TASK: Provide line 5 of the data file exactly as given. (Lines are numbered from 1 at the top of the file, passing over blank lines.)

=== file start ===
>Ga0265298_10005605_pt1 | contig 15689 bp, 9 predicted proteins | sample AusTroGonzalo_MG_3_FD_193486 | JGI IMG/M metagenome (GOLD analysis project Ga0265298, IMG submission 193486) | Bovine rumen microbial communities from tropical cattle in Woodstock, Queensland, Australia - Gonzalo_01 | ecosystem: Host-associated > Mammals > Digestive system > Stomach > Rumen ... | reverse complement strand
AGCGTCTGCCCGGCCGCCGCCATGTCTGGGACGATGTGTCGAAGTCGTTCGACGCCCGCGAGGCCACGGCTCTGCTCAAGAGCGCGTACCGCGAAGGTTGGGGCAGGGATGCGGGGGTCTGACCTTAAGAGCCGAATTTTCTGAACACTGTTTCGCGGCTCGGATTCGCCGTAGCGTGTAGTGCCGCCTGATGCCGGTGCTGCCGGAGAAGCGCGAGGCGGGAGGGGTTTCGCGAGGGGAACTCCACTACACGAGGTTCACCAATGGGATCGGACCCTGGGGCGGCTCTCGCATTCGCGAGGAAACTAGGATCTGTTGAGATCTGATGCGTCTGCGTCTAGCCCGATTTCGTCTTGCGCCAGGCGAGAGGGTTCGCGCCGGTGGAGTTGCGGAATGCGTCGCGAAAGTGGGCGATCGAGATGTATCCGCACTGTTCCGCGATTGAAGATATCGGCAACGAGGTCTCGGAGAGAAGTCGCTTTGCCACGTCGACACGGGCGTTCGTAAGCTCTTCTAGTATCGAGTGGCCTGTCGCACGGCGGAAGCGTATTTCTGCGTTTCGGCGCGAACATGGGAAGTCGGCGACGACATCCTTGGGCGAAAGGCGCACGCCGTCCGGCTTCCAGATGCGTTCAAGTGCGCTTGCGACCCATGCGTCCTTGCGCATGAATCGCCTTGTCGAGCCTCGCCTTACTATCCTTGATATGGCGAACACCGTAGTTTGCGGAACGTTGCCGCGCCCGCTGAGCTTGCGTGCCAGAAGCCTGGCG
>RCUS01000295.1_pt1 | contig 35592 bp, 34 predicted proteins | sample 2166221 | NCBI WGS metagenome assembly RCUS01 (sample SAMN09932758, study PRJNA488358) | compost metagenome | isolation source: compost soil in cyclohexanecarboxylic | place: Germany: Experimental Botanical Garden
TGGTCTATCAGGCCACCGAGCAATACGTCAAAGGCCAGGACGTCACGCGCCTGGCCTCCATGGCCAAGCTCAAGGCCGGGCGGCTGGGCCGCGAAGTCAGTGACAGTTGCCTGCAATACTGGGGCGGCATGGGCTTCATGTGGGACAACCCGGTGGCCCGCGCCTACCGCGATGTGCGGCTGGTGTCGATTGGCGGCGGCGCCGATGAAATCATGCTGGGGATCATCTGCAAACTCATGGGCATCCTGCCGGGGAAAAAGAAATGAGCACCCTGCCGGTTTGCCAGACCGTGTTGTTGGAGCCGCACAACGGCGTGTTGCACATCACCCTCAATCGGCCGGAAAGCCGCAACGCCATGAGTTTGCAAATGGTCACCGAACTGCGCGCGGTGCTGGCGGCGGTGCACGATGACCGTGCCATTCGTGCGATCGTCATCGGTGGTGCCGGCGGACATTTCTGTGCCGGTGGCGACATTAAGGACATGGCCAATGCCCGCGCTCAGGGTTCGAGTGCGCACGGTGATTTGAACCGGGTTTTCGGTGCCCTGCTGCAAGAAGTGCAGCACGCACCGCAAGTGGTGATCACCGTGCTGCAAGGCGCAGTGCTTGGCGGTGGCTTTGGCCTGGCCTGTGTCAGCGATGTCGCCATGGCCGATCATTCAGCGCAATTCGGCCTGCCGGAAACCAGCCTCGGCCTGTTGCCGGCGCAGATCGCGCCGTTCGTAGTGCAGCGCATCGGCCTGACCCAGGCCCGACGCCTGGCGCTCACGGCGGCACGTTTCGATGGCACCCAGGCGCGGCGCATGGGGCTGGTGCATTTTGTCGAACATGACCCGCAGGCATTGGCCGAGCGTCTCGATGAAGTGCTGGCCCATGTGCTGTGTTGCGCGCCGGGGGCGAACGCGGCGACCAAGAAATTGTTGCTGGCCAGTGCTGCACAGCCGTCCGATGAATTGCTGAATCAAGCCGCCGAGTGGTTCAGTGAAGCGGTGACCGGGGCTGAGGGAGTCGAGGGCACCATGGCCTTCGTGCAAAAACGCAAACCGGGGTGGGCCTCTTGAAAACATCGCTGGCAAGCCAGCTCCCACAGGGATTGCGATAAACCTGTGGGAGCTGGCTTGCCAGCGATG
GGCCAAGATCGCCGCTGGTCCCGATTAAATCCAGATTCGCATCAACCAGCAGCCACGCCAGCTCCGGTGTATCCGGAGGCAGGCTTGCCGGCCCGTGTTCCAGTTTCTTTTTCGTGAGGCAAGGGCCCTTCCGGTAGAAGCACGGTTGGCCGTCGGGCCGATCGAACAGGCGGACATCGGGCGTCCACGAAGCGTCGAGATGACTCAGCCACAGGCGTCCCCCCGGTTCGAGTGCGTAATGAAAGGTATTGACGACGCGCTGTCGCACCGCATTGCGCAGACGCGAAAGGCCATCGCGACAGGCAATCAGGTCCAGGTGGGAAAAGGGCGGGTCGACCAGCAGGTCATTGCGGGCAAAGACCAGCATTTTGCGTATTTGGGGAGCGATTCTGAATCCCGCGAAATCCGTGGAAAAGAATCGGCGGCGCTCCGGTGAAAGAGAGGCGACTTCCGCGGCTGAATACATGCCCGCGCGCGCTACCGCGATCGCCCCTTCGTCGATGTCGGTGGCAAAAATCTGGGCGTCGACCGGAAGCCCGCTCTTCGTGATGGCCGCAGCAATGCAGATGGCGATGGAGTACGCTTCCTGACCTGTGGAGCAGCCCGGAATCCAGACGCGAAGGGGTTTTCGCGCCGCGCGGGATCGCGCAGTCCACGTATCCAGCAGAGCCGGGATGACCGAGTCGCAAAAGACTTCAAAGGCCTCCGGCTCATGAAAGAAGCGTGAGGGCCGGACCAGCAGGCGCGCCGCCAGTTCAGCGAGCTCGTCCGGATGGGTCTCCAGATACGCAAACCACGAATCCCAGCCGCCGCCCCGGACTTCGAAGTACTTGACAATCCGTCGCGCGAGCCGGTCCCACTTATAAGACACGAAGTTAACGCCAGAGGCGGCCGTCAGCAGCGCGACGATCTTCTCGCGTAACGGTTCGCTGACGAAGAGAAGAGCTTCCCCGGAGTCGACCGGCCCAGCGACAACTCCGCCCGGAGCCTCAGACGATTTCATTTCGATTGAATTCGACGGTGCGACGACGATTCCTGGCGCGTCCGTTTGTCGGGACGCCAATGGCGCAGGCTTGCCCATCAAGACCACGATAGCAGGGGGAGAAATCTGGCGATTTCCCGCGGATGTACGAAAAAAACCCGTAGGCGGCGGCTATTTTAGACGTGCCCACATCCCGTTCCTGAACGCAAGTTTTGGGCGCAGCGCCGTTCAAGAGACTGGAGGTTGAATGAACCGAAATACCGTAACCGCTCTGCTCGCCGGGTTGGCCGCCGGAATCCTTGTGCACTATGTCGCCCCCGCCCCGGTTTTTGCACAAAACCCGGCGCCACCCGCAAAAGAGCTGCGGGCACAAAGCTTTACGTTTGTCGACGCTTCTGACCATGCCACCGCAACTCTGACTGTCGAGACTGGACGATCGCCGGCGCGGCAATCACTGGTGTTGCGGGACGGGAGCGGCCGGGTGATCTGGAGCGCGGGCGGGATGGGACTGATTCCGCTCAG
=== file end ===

GGCCAAGATCGCCGCTGGTCCCGATTAAATCCAGATTCGCATCAACCAGCAGCCACGCCAGCTCCGGTGTATCCGGAGGCAGGCTTGCCGGCCCGTGTTCCAGTTTCTTTTTCGTGAGGCAAGGGCCCTTCCGGTAGAAGCACGGTTGGCCGTCGGGCCGATCGAACAGGCGGACATCGGGCGTCCACGAAGCGTCGAGATGACTCAGCCACAGGCGTCCCCCCGGTTCGAGTGCGTAATGAAAGGTATTGACGACGCGCTGTCGCACCGCATTGCGCAGACGCGAAAGGCCATCGCGACAGGCAATCAGGTCCAGGTGGGAAAAGGGCGGGTCGACCAGCAGGTCATTGCGGGCAAAGACCAGCATTTTGCGTATTTGGGGAGCGATTCTGAATCCCGCGAAATCCGTGGAAAAGAATCGGCGGCGCTCCGGTGAAAGAGAGGCGACTTCCGCGGCTGAATACATGCCCGCGCGCGCTACCGCGATCGCCCCTTCGTCGATGTCGGTGGCAAAAATCTGGGCGTCGACCGGAAGCCCGCTCTTCGTGATGGCCGCAGCAATGCAGATGGCGATGGAGTACGCTTCCTGACCTGTGGAGCAGCCCGGAATCCAGACGCGAAGGGGTTTTCGCGCCGCGCGGGATCGCGCAGTCCACGTATCCAGCAGAGCCGGGATGACCGAGTCGCAAAAGACTTCAAAGGCCTCCGGCTCATGAAAGAAGCGTGAGGGCCGGACCAGCAGGCGCGCCGCCAGTTCAGCGAGCTCGTCCGGATGGGTCTCCAGATACGCAAACCACGAATCCCAGCCGCCGCCCCGGACTTCGAAGTACTTGACAATCCGTCGCGCGAGCCGGTCCCACTTATAAGACACGAAGTTAACGCCAGAGGCGGCCGTCAGCAGCGCGACGATCTTCTCGCGTAACGGTTCGCTGACGAAGAGAAGAGCTTCCCCGGAGTCGACCGGCCCAGCGACAACTCCGCCCGGAGCCTCAGACGATTTCATTTCGATTGAATTCGACGGTGCGACGACGATTCCTGGCGCGTCCGTTTGTCGGGACGCCAATGGCGCAGGCTTGCCCATCAAGACCACGATAGCAGGGGGAGAAATCTGGCGATTTCCCGCGGATGTACGAAAAAAACCCGTAGGCGGCGGCTATTTTAGACGTGCCCACATCCCGTTCCTGAACGCAAGTTTTGGGCGCAGCGCCGTTCAAGAGACTGGAGGTTGAATGAACCGAAATACCGTAACCGCTCTGCTCGCCGGGTTGGCCGCCGGAATCCTTGTGCACTATGTCGCCCCCGCCCCGGTTTTTGCACAAAACCCGGCGCCACCCGCAAAAGAGCTGCGGGCACAAAGCTTTACGTTTGTCGACGCTTCTGACCATGCCACCGCAACTCTGACTGTCGAGACTGGACGATCGCCGGCGCGGCAATCACTGGTGTTGCGGGACGGGAGCGGCCGGGTGATCTGGAGCGCGGGCGGGATGGGACTGATTCCGCTCAG